The Federal Reserve Board (FRB) recently issued letter SR 22-6 regarding the engagement in crypto-asset-related activities by FRB-supervised financial institutions, including those with less than $10 billion in assets. The FRB encourages financial institutions that have questions to submit them via the FRB’s website.
Letter SR 22-6 provides that FRB-supervised financial institutions engaging or seeking to engage in crypto-asset-related activities should notify their lead supervisory point of contact at the Federal Reserve prior to engaging in any crypto-asset-related activity, to ensure that the activity desired is legally permissible, and if any filings are required under state or federal laws. State member banks are also encouraged to notify their state regulator prior to engaging in any crypto-asset-related activity.
Prior to engaging in these crypto-asset-related activities, financial institutions should ensure they have adequate systems in place to identify, measure, monitor, and control the risks associated with these crypto-asset-related activities on an ongoing basis. These systems should cover operational risk, financial risk, legal risk, compliance risk, and any other risk necessary to ensure the activities are conducted in a manner that is consistent with safe and sound banking practices and in compliance with applicable laws, including consumer protection statutes.
The FRB gives examples of operational risk, such as, the risks of new and evolving technologies; the risk of hacking, fraud, and theft; and the risk of third-party relationships. The FRB indicates that the compliance risks include compliance with the Bank Secrecy Act, anti-money laundering requirements, and sanctions requirements.
Crypto-asset-related activities present potential opportunities to financial institutions, their customers, and the overall financial system; however, these activities may pose risks related to safety and soundness, consumer protection, and financial stability, including the following:
- Technology and operations: The technology underlying these emergent crypto-assets is still evolving, and these are thought to pose risks similar to cybersecurity. These risks are enhanced when the technology underlying these crypto-assets involves open, permissionless networks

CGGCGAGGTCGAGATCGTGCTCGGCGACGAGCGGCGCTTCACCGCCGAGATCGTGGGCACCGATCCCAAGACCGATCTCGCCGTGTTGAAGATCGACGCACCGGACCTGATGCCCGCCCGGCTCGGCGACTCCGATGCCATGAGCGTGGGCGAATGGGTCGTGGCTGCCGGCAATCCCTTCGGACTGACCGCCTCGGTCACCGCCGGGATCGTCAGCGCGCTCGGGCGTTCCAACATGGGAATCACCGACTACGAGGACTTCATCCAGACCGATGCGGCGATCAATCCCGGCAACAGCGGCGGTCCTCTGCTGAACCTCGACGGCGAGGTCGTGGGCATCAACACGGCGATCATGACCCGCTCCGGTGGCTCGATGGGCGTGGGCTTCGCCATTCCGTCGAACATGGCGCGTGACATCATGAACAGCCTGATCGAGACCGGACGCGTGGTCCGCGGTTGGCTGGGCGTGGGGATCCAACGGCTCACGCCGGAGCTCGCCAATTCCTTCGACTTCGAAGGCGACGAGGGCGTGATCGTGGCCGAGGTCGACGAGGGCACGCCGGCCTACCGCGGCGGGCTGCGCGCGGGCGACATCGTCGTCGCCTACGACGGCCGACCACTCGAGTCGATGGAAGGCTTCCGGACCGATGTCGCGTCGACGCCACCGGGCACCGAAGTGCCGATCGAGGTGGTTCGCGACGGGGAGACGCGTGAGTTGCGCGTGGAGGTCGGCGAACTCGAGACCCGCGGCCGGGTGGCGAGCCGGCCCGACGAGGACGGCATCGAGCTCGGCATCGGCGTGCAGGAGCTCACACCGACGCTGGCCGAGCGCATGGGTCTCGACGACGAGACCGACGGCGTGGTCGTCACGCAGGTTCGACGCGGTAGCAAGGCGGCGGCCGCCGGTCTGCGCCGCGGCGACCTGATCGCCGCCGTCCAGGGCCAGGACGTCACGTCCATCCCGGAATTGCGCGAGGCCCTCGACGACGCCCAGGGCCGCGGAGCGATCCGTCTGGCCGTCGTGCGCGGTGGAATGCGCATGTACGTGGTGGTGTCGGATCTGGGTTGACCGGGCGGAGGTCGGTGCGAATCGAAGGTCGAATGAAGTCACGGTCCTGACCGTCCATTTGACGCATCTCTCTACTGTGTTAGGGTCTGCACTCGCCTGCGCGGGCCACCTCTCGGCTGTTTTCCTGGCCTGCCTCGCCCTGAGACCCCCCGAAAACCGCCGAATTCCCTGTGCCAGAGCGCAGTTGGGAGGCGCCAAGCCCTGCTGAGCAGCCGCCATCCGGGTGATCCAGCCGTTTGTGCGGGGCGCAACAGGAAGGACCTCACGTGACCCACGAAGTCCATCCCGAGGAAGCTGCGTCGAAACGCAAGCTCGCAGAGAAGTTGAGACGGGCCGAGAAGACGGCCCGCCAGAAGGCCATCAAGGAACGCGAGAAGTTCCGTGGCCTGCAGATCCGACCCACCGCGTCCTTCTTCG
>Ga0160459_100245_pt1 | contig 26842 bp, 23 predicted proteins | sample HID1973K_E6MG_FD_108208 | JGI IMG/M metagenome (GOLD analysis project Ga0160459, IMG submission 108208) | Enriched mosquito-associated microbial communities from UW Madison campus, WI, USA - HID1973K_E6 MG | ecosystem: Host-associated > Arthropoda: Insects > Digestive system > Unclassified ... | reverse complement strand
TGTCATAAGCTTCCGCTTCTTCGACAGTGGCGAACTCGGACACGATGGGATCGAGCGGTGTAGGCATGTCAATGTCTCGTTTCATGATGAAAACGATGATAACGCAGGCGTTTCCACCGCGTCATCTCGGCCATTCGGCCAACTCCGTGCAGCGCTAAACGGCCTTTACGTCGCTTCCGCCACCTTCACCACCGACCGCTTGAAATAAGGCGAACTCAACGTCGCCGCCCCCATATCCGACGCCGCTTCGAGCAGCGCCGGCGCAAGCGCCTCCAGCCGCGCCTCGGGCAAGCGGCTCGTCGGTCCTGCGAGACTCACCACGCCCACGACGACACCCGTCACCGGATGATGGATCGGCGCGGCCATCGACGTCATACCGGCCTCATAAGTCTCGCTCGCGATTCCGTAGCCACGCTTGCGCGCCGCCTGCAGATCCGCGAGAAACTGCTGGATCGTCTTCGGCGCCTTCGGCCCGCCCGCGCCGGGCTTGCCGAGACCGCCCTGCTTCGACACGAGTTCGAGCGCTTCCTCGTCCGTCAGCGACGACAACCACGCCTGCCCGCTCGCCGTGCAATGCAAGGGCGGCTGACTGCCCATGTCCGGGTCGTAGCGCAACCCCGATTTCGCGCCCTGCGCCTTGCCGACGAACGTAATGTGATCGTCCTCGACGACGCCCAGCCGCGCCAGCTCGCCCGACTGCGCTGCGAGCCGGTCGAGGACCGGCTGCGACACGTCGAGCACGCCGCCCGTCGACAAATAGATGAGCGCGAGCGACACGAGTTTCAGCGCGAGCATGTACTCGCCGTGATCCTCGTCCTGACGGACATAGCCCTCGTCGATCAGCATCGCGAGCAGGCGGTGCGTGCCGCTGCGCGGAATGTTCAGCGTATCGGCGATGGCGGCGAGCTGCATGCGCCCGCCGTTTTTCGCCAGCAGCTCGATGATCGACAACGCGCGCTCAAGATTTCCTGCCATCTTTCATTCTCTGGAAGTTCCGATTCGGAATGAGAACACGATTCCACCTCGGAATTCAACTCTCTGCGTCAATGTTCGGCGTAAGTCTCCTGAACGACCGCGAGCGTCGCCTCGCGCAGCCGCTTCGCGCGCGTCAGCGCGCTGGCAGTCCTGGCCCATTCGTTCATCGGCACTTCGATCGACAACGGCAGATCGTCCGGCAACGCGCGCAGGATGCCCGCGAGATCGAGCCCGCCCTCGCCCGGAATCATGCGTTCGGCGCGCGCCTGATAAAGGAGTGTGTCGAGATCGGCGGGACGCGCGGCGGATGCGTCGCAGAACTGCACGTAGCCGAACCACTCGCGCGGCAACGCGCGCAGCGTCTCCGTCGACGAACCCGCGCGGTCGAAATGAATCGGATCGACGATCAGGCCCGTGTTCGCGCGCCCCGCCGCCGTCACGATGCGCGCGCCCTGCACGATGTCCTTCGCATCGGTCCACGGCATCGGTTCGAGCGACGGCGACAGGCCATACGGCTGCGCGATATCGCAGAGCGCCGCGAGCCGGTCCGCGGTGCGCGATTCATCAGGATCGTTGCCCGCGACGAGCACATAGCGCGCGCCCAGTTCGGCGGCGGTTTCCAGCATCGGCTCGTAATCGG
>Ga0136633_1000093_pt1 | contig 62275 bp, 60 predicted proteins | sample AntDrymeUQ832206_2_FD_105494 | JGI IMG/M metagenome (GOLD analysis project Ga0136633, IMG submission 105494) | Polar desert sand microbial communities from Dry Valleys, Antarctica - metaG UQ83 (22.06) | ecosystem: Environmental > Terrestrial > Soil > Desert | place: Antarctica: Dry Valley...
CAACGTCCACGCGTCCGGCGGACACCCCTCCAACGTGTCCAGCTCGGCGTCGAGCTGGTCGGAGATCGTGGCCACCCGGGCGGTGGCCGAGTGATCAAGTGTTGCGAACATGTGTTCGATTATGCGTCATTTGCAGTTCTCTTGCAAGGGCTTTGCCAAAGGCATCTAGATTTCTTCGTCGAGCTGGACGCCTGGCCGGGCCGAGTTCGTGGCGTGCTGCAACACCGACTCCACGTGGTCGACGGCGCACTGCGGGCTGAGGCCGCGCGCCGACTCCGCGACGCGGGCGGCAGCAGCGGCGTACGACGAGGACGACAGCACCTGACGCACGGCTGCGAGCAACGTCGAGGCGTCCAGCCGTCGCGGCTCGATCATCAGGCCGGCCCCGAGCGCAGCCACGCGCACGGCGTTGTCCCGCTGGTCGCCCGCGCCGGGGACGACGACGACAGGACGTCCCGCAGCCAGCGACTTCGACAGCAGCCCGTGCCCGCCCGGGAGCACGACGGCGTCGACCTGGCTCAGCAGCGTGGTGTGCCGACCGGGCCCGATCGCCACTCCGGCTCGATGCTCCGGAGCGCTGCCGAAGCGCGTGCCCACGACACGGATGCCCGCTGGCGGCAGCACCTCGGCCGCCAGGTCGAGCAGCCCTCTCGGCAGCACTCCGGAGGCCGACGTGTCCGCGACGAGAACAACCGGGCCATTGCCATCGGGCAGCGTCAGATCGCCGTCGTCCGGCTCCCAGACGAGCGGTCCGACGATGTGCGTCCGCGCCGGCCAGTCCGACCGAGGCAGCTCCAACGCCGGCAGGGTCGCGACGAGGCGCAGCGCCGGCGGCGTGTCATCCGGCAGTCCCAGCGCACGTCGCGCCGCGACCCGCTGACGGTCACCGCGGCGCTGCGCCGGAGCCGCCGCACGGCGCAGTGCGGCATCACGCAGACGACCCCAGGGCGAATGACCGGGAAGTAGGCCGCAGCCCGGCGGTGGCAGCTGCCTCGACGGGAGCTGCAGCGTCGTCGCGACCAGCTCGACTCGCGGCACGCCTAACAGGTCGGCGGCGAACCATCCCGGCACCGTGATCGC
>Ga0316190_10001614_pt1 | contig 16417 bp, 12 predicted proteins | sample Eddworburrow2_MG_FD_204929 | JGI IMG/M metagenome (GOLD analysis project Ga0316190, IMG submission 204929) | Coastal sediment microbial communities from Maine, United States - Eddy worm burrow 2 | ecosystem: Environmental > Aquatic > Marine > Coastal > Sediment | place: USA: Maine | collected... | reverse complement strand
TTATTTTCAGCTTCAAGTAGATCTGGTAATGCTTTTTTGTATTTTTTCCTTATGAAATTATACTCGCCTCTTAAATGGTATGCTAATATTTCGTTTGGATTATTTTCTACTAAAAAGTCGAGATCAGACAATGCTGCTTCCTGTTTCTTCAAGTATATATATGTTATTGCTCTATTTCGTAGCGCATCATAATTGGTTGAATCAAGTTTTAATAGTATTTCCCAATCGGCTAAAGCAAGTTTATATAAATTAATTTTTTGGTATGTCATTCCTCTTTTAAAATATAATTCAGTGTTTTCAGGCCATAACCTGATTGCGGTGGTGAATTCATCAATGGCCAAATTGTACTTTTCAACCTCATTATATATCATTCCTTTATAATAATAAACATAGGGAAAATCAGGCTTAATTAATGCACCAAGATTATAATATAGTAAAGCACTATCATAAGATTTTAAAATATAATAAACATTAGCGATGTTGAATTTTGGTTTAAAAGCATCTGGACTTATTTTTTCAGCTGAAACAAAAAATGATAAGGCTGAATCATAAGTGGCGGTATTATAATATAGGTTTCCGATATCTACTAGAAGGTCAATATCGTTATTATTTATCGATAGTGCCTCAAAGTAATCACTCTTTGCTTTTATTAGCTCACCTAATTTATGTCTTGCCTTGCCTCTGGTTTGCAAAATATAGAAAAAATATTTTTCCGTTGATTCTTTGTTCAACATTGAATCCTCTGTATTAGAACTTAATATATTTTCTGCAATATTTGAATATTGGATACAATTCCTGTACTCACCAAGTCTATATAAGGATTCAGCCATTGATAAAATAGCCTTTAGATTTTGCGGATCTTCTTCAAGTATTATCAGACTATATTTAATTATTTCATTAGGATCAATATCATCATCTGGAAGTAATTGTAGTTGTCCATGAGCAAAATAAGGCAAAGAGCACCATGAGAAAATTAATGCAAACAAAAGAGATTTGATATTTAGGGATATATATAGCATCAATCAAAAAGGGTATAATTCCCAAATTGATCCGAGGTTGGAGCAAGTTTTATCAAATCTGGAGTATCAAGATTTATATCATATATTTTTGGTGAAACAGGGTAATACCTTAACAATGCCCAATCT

- Financial stability: Certain types of assets, such as stablecoins, if embraced by large numbers of people, could pose risks to financial stability including through disruptions in the payment systems.
- Anti-money laundering and countering of financing of terrorism: The somewhat anonymous nature of crypto-assets can be used to facilitate money laundering and finance criminal activity. Some crypto-assets have limited transparency, making it difficult to identify and track ownership, which has been a criticism of these assets by various government entities whose responsibility it is to reduce and prevent money laundering and other financial crimes.
- Consumer protection and legal compliance: Crypto-assets pose consumer risks such as a) price volatility, b) misinformation, c) fraud, d) theft and e) loss. In addition, financial institutions engaging in crypto-asset-related activities face potential legal and consumer compliance risks stemming from a range of issues, including a) uncertainty regarding the legal status of certain crypto-assets, b) potential exposure arising out of losses by consumers, c) operational failures, d) relationships with crypto-asset service providers; e) and limited legal precedent regarding how crypto-assets would be treated in varying contexts, including loss or bankruptcy.
The Federal Deposit Insurance Corporation (FDIC) has been busy updating exam related materials, with multiple updates to the Risk Management Manual of Examination Policies (RMS Manual), specifically the sections on Capital and Examination Planning. The RMS Manual provides FDIC examiners information relating to examination activities and supervisory practices. It also promotes consistency in examination activities, which center on evaluating an institution’s capital, assets, management, earnings, liquidity, sensitivity to market risk, and adherence to laws and regulations. The RMS Manual had most recently been updated in March 2022 with updates to Section 1.1 Basic Examination Concepts and Guidelines and Section 4.1 Management.